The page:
“It appeared from evidence at the inquest that following his birth, the deceased had never been taken to a doctor, and in the last month of his life there had been no nursing or other medical input.

“This inquest was held in order to determine how it was that in the 21st century in Perth a baby could die in such a pathetic state.

“Unfortunately the police investigation into the circumstances of this death was of very low quality and very little evidence was obtained by police investigators as to how it was that the baby came to be so emaciated.”

Mr Hope also delivered a damning review of Ms Hughes as a mother, which left the young woman in tears in the court.

He said she had clearly lied about not being aware that her baby was “sickly thin” and her ongoing amphetamine use after her son’s birth.

“While Ms Hughes claimed in her evidence that she did not use amphetamine after the birth of the deceased, the fact that methylamphetamine was subsequently detected in a sample of the deceased’s blood … indicates that this was not true,” he said.

“The drug amphetamine is a scourge of Western Australian Society. Tragically Ms Hughes was introduced to the drug as a child.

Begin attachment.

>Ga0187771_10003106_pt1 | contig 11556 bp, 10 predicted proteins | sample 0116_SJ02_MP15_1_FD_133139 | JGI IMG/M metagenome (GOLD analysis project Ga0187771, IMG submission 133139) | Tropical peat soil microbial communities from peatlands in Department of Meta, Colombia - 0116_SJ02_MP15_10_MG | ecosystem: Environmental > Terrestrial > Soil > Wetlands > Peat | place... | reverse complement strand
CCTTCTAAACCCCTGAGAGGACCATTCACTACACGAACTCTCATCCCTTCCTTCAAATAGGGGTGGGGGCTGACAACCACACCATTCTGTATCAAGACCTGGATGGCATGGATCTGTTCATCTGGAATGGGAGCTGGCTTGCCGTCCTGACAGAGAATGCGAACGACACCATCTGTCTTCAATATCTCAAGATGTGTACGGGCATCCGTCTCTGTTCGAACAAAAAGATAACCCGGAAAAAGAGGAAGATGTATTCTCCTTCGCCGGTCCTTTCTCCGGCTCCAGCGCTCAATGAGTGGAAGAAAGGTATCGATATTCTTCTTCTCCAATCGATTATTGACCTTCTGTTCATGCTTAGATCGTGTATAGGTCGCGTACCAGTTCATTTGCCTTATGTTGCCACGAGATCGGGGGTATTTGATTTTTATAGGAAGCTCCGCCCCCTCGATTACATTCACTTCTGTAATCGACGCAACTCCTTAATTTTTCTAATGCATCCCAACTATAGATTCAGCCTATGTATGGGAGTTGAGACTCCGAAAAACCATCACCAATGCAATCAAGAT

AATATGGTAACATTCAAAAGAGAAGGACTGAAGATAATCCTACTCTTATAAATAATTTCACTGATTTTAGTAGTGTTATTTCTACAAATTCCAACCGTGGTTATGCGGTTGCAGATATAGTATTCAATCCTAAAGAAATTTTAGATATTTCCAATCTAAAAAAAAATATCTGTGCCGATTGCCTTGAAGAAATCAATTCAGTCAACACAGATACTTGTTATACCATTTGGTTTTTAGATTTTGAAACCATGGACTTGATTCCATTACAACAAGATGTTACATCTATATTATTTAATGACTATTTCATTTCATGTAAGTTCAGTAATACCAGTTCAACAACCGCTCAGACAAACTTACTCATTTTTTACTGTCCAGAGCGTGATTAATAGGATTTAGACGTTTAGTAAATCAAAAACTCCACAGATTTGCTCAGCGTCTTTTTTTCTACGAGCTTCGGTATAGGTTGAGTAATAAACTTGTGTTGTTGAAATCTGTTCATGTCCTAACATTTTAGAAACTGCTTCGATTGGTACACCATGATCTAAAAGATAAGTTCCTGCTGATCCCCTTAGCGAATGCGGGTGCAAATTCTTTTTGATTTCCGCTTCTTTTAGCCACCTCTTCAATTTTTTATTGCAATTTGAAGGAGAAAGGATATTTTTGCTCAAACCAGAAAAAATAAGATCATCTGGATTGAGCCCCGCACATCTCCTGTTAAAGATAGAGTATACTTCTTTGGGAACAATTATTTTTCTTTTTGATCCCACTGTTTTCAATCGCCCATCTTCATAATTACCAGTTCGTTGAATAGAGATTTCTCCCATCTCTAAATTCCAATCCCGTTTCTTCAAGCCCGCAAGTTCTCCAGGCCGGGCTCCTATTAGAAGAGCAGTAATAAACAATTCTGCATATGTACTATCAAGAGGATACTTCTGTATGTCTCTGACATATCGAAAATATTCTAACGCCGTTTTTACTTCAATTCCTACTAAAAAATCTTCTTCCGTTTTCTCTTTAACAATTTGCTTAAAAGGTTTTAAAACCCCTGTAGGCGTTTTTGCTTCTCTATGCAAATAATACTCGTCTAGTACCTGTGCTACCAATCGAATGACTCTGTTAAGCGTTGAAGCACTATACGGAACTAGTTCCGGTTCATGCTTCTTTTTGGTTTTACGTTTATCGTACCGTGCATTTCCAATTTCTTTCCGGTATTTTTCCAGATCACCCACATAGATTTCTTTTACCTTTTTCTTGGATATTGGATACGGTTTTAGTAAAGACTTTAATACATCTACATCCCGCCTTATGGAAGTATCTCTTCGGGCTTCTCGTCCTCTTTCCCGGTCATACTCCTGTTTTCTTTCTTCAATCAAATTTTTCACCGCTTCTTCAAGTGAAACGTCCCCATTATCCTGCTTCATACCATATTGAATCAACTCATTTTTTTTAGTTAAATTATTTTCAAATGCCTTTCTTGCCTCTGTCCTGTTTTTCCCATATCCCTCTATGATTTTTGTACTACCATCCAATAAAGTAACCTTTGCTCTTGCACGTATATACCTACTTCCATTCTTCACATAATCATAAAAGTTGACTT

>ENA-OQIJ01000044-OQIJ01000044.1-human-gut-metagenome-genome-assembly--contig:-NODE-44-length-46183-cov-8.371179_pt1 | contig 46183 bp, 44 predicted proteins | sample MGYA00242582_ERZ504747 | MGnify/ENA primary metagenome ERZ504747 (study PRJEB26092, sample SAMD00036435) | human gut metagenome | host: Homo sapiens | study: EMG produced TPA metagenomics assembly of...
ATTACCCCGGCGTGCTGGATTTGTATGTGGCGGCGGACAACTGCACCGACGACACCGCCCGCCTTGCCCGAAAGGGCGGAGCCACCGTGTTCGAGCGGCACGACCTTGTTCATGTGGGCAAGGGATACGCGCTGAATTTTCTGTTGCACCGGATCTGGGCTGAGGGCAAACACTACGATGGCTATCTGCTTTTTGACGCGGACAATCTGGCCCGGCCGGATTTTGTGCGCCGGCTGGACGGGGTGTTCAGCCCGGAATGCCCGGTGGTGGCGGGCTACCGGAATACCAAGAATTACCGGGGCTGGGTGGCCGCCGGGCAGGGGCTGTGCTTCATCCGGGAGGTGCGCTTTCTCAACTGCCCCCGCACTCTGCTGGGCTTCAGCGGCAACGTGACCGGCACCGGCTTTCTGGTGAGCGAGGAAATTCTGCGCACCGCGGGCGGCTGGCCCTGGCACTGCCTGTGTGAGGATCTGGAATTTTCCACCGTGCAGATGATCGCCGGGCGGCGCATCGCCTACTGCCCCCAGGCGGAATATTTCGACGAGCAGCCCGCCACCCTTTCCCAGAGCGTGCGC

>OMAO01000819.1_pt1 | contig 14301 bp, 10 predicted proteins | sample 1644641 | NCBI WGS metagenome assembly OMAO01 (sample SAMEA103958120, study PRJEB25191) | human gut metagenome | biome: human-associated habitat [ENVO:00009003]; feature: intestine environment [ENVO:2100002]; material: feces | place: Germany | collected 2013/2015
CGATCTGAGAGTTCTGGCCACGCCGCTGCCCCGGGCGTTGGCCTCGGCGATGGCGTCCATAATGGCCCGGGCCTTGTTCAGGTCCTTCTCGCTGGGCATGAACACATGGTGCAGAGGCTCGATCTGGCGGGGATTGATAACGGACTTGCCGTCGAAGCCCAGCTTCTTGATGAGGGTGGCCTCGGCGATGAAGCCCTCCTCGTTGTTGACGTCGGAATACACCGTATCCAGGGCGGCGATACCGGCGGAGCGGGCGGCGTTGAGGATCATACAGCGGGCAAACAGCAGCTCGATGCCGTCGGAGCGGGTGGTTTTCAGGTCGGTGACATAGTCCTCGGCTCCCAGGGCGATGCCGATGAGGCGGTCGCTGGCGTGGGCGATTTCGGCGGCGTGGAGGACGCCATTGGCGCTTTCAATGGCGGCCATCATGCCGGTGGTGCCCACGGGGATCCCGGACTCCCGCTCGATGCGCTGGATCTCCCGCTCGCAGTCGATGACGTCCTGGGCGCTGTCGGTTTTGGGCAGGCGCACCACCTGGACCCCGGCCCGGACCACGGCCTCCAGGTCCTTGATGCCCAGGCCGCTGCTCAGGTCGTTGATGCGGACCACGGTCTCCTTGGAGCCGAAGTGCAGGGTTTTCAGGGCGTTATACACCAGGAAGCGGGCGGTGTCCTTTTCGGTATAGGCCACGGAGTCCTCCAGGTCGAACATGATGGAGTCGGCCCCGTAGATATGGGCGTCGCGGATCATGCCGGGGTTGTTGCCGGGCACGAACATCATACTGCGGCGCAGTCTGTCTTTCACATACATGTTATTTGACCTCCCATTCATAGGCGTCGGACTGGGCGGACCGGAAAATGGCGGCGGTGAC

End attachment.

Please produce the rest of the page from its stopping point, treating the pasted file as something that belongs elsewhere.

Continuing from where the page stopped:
“I am convinced that the drug played a large part in the self-destructive aspects of her life and probably played a role in her criminal behaviour and the death of her son.”

He left the cause of death open and made two recommendations to WA police.

“If it is the intention of Western Australia police to leave investigation for hidden homicide with the Coronial Investigation Unit, that unit be adequately resourced to conduct extensive investigation when these are required,” Mr Hope said.

“…I recommend that Western Australia police ensure that in cases where deceased babies or infants are malnourished, neglected, or have injuries which are unexplained, a comprehensive investigation is conducted.”

Ms Hughes refused to comment outside the court.